Some manufacturers are also using facial recognition to provide an even easier way to identify yourself and unlock your mobile.

Many use the front-facing camera to capture an image and compare it to a profile saved on your mobile.

And while this works, its raised security concerns with some experts because it’s only based off a flat image with little data.

In some weaker camera-based facial recognition systems, researchers could trick the systems into unlocking using photos.

This doesn’t account for issues with unlocking in dimly lit places or from angles different from the one you used when you set up camera-based facial recognition.

However, advanced sensor-based systems, such as Apple’s Face ID and Samsung’s Iris Recognition, use additional sensors to help capture 3D images of your face or tiny details about your eyes and other facial features.

This solves most of the concerns of the weaker camera-based solutions. The camera collects data about your face from multiple angles and sensors map the contours of your facial features.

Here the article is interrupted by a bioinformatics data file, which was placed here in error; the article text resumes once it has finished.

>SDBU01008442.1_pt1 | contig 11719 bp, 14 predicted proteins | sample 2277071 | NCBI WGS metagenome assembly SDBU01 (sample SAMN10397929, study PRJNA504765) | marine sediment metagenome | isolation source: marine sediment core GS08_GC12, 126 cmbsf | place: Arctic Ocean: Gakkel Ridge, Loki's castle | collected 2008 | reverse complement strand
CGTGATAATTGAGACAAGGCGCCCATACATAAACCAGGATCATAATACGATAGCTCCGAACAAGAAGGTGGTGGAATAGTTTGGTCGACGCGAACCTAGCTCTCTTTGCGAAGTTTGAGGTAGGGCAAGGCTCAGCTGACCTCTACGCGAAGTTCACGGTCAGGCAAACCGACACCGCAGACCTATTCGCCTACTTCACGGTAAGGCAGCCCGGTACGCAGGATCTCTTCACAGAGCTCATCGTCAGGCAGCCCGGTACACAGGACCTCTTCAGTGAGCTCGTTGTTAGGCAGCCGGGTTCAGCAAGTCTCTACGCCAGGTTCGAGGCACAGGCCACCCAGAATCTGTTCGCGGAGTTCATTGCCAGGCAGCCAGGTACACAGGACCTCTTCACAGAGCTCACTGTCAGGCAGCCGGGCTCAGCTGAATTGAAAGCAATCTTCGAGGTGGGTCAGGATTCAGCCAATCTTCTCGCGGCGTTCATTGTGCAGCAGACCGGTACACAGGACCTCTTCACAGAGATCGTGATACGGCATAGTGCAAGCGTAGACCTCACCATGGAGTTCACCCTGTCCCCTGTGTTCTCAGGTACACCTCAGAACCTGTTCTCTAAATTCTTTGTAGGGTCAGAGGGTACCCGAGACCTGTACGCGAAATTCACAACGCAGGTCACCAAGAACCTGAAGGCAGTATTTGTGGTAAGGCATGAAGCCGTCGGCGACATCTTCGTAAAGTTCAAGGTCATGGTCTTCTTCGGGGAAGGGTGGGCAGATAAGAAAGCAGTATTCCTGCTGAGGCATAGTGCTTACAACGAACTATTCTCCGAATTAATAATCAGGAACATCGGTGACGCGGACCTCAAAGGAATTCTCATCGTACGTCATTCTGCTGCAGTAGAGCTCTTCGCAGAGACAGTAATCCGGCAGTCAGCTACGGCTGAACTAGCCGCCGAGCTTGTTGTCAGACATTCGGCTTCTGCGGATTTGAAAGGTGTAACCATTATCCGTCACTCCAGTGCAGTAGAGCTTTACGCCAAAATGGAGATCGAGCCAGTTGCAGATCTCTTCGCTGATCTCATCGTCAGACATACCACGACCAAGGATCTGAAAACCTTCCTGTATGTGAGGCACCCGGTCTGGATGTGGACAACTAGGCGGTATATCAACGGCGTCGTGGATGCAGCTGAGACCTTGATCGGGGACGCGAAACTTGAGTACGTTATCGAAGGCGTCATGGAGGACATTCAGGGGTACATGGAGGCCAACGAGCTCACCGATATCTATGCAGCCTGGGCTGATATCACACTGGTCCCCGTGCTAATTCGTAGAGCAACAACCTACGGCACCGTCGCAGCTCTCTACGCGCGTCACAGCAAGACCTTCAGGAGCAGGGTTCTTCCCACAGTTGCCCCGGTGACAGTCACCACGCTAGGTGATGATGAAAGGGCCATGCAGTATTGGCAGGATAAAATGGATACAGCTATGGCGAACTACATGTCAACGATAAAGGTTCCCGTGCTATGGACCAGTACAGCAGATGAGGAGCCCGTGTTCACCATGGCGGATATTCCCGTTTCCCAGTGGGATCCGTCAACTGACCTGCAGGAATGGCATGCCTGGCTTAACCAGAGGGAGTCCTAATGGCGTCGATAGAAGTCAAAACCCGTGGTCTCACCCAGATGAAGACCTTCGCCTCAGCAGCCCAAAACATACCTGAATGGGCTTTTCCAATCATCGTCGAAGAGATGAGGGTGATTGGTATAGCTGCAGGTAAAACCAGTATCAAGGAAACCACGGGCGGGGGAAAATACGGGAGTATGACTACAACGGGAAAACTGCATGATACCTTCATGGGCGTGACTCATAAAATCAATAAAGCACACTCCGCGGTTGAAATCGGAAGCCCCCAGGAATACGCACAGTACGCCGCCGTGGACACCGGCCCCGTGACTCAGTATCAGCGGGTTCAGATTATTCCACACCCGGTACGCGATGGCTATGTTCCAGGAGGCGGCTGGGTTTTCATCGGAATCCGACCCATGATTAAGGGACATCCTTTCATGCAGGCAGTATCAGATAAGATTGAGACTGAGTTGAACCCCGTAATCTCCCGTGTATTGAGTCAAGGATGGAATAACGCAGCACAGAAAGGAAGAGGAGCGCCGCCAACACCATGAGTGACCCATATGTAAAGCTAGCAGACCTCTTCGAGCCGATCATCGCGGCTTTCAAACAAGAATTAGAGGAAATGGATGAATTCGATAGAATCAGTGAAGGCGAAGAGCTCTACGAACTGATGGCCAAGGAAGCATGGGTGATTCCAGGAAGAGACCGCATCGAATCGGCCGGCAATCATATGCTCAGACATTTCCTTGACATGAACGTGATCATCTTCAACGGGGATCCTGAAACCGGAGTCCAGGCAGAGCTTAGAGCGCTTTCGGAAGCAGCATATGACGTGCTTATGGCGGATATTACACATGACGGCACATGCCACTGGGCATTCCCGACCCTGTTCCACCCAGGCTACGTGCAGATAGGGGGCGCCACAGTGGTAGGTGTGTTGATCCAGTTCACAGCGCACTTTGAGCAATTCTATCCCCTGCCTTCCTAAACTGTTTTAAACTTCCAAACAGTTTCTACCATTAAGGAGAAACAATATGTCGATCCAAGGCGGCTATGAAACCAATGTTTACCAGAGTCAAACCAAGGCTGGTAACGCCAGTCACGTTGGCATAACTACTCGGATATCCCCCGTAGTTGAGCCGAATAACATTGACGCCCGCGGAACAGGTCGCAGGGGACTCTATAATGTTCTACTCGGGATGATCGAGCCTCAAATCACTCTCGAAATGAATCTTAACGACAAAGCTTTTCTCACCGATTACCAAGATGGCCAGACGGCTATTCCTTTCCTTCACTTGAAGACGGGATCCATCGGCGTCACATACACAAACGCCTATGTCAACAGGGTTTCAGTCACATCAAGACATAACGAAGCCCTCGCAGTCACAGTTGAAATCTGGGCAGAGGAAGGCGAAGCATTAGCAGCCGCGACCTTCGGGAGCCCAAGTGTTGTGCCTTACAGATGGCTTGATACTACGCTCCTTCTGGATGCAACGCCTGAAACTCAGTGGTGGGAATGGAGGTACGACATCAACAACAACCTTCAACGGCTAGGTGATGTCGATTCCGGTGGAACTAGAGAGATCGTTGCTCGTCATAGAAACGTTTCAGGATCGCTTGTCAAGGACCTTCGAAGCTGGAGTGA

This means that whether you grow a beard, cut your hair, or need to unlock your mobile in the dark, the system still works. More importantly, it means that it is harder for others to trick.

Experts consider these sensor-based types of visual identification more secure in most cases than the simpler camera-based ones.  


While none of these security features are deal-breakers, they can add a level of convenience and peace of mind to your mobile use. So choosing an option you like and trust is always a good idea.

9. Waterproof Phones

As mobiles have increased in price over the past decade, they’ve moved from a pricey-but-convenient part of life to expensive -- some might even say luxury -- items.

With that has come a demand for more durability.

No one wants a rogue splash or a dip in the sink to cost them hundreds -- if not thousands -- of dollars.

In response, manufacturers have released water-resistant and waterproof mobiles. 

If this appeals to you, look for mobiles with an IP rating.

Common ratings include:

  • IP67: Protection from dust and 1m of immersion in water for up to 30 minutes